Project / Naga–The Serpent Spirit of Southeast Asia
Task / Research & Photo Documentation
Client / (William Harald-Wong—a self-initiated project)
Exhibitions / Samwon Paper Gallery, Seoul, South Korea / Fusion Art Institute, Shizuoka, Japan
Year / South Korea 2004, Japan 2008

All photographs by William Harald-Wong

 

Naga, a sanskrit word for serpent, refers to both living cobras as well as mythical ones. In ancient Buddhist texts, it may also mean an elephant (probably because of its snake-like trunk) or a mysterious person of nobility.


Naga is a personal project piqued by my curiosity to understand Southeast Asia’s deep connection with the serpent spirit, and its relationship to the Chinese dragon.

I am very fortunate to have been given the opportunity to make many trips across Asia, either as an invited speaker, a judge for design competitions, on business, or a long-delayed vacation. Whatever the occasion, I’ll try to sneak out between social engagements to do a bit of photography.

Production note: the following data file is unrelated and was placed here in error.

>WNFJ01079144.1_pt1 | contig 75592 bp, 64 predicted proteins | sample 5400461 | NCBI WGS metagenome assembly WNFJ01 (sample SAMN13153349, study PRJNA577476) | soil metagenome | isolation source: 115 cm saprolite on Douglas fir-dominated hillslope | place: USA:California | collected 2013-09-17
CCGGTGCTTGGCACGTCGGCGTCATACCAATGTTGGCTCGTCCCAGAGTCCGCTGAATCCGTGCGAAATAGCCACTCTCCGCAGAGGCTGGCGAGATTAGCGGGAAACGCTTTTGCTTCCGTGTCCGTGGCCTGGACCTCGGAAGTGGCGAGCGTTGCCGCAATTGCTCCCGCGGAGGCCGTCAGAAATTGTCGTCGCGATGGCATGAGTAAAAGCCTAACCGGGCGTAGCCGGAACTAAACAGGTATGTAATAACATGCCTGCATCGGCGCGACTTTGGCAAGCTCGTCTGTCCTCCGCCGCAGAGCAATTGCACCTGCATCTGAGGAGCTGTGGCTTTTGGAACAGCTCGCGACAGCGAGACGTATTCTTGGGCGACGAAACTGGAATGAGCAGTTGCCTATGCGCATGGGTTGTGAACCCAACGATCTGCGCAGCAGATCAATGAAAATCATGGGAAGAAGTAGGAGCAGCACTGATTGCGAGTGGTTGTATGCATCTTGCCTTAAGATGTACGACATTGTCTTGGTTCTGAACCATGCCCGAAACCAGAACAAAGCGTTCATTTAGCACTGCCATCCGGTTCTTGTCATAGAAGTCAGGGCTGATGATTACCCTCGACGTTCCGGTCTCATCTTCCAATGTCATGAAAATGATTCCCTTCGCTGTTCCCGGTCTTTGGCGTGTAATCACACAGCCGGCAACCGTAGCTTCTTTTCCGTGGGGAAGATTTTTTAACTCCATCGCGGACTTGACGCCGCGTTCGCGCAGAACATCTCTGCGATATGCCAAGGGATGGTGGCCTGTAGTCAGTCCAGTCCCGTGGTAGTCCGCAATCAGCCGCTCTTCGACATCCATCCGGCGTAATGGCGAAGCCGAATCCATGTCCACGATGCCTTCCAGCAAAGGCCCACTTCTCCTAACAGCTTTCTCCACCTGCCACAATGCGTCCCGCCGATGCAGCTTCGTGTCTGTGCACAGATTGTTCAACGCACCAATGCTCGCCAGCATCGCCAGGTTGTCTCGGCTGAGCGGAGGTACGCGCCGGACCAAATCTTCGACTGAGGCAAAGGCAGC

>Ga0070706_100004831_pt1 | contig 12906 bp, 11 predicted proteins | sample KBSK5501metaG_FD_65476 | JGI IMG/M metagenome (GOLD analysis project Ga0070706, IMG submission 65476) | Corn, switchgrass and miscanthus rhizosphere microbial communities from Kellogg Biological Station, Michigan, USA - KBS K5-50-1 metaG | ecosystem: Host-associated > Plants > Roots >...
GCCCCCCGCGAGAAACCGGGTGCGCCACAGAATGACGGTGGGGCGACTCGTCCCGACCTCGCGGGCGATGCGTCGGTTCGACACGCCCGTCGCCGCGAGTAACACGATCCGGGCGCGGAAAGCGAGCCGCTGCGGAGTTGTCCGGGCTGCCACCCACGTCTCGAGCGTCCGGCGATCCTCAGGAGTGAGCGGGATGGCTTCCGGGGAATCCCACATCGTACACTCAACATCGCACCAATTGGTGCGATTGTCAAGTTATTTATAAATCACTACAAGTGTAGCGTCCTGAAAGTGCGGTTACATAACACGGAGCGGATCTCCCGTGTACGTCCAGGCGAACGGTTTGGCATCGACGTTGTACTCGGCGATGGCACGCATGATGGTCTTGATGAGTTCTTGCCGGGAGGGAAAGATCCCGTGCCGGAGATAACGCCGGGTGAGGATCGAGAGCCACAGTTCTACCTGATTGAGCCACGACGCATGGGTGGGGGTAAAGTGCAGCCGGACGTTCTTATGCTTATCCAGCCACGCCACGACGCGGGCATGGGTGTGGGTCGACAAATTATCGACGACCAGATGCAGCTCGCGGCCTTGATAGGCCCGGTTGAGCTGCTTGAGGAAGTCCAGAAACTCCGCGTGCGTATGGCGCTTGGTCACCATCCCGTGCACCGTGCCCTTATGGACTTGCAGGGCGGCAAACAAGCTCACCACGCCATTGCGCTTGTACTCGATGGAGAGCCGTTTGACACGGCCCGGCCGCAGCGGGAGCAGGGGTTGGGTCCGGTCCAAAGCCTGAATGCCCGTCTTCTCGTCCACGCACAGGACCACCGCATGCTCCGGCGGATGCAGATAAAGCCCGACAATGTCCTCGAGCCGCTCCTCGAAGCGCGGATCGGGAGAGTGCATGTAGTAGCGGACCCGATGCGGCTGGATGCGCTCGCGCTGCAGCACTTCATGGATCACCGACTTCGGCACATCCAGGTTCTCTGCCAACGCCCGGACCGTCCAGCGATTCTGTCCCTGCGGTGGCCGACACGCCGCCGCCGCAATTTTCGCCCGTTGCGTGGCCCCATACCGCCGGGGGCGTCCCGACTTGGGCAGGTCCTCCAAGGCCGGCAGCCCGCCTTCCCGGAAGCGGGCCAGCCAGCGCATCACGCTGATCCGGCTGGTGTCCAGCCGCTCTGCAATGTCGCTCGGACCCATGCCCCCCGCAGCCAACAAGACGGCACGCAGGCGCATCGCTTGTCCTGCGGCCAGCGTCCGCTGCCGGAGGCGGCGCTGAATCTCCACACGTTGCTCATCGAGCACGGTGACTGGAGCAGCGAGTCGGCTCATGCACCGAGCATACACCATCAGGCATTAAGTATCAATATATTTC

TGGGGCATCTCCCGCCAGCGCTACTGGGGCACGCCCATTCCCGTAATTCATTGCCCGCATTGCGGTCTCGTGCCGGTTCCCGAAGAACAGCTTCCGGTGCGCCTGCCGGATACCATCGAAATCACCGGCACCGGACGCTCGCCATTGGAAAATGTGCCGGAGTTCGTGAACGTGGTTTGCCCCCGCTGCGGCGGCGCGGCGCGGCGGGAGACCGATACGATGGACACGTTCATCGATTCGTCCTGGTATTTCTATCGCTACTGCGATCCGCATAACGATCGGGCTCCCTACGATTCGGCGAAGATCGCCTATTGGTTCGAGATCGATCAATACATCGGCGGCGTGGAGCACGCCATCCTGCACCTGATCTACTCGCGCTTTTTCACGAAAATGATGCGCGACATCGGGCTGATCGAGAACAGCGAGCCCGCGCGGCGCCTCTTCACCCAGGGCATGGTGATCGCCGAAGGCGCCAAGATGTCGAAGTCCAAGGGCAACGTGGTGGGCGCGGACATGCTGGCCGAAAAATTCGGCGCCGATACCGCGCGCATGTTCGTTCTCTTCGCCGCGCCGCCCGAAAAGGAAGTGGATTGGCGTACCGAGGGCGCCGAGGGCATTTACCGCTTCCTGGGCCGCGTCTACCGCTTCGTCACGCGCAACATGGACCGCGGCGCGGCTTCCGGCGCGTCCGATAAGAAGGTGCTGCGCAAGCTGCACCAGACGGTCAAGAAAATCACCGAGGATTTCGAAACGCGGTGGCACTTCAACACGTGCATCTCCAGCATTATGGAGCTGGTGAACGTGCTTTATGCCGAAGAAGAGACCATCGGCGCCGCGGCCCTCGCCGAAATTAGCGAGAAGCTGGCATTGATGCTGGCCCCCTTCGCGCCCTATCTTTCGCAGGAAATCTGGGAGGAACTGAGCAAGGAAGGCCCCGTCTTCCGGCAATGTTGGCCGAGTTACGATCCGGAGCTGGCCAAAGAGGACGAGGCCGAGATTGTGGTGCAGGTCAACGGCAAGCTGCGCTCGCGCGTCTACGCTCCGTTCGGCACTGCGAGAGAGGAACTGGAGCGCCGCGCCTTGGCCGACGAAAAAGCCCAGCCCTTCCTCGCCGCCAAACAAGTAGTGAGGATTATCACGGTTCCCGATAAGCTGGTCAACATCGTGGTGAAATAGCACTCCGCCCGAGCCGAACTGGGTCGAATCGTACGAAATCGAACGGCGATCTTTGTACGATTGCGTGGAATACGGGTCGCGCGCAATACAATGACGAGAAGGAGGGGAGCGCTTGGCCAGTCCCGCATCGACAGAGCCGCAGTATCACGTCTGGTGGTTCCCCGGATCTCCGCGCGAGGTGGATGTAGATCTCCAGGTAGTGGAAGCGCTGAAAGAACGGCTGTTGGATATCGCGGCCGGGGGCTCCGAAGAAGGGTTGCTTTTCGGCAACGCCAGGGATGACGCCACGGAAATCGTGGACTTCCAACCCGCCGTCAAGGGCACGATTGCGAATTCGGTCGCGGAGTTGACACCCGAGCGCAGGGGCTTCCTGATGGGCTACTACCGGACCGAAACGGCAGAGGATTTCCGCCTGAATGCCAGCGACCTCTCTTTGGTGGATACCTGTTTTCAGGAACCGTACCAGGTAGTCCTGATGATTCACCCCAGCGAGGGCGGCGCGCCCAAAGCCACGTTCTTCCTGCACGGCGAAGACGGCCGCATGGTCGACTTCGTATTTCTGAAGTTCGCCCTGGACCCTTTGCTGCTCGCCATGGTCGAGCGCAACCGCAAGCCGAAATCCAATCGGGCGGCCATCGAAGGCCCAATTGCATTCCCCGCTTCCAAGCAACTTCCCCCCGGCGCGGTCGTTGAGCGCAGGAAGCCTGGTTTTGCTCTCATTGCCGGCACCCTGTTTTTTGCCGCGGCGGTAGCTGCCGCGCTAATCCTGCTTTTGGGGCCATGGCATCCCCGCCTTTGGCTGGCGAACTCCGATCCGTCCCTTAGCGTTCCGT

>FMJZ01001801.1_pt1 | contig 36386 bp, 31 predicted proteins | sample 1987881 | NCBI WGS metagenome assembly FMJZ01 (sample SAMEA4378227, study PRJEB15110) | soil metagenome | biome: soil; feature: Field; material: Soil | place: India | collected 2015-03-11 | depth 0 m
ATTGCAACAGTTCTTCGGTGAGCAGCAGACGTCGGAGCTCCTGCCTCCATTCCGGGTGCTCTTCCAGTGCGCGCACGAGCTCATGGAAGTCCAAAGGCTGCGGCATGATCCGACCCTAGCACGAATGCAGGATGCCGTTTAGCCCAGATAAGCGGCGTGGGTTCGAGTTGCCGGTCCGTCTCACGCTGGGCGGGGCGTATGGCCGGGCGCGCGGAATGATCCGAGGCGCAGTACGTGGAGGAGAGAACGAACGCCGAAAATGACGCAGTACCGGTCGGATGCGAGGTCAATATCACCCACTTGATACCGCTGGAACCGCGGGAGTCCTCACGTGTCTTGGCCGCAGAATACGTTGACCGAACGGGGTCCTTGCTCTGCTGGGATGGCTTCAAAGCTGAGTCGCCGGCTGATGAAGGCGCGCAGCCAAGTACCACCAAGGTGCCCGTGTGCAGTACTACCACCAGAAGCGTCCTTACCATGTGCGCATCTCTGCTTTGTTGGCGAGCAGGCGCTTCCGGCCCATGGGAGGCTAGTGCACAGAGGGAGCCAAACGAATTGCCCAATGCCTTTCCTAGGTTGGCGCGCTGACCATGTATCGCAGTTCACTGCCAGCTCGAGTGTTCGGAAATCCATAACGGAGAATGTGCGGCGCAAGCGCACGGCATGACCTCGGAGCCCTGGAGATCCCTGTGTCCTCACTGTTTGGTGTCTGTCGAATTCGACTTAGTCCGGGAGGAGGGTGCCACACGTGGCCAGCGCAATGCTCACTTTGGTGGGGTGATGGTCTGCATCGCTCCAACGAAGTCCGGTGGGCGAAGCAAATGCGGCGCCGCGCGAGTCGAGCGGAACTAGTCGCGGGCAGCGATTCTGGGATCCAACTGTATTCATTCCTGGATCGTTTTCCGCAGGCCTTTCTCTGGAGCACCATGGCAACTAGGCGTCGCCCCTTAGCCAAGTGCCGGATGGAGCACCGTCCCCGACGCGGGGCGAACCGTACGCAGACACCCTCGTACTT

Having to manage and lead a design company full time, I do not have the luxury of weeks on end to focus solely on this project. Hence, the collection of images that was exhibited in Seoul was pieced together over a period of six years, covering Indonesia, Malaysia, Thailand, Laos, Cambodia, India, France and the Czech Republic—the two European countries provided me with their viewpoints on dragons and serpents.

I have excerpted some text and images from the Seoul exhibition here. The full text can be downloaded at the end of this web page.
 

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 The Samwon Paper Gallery is a paper & printing resource centre and a cultural art space that hosts international exhibitions and lectures on topics related to the design industry.

The Samwon Paper Gallery is a paper & printing resource centre and a cultural art space that hosts international exhibitions and lectures on topics related to the design industry.


Naga—The WATER SYMBOL of Southeast Asia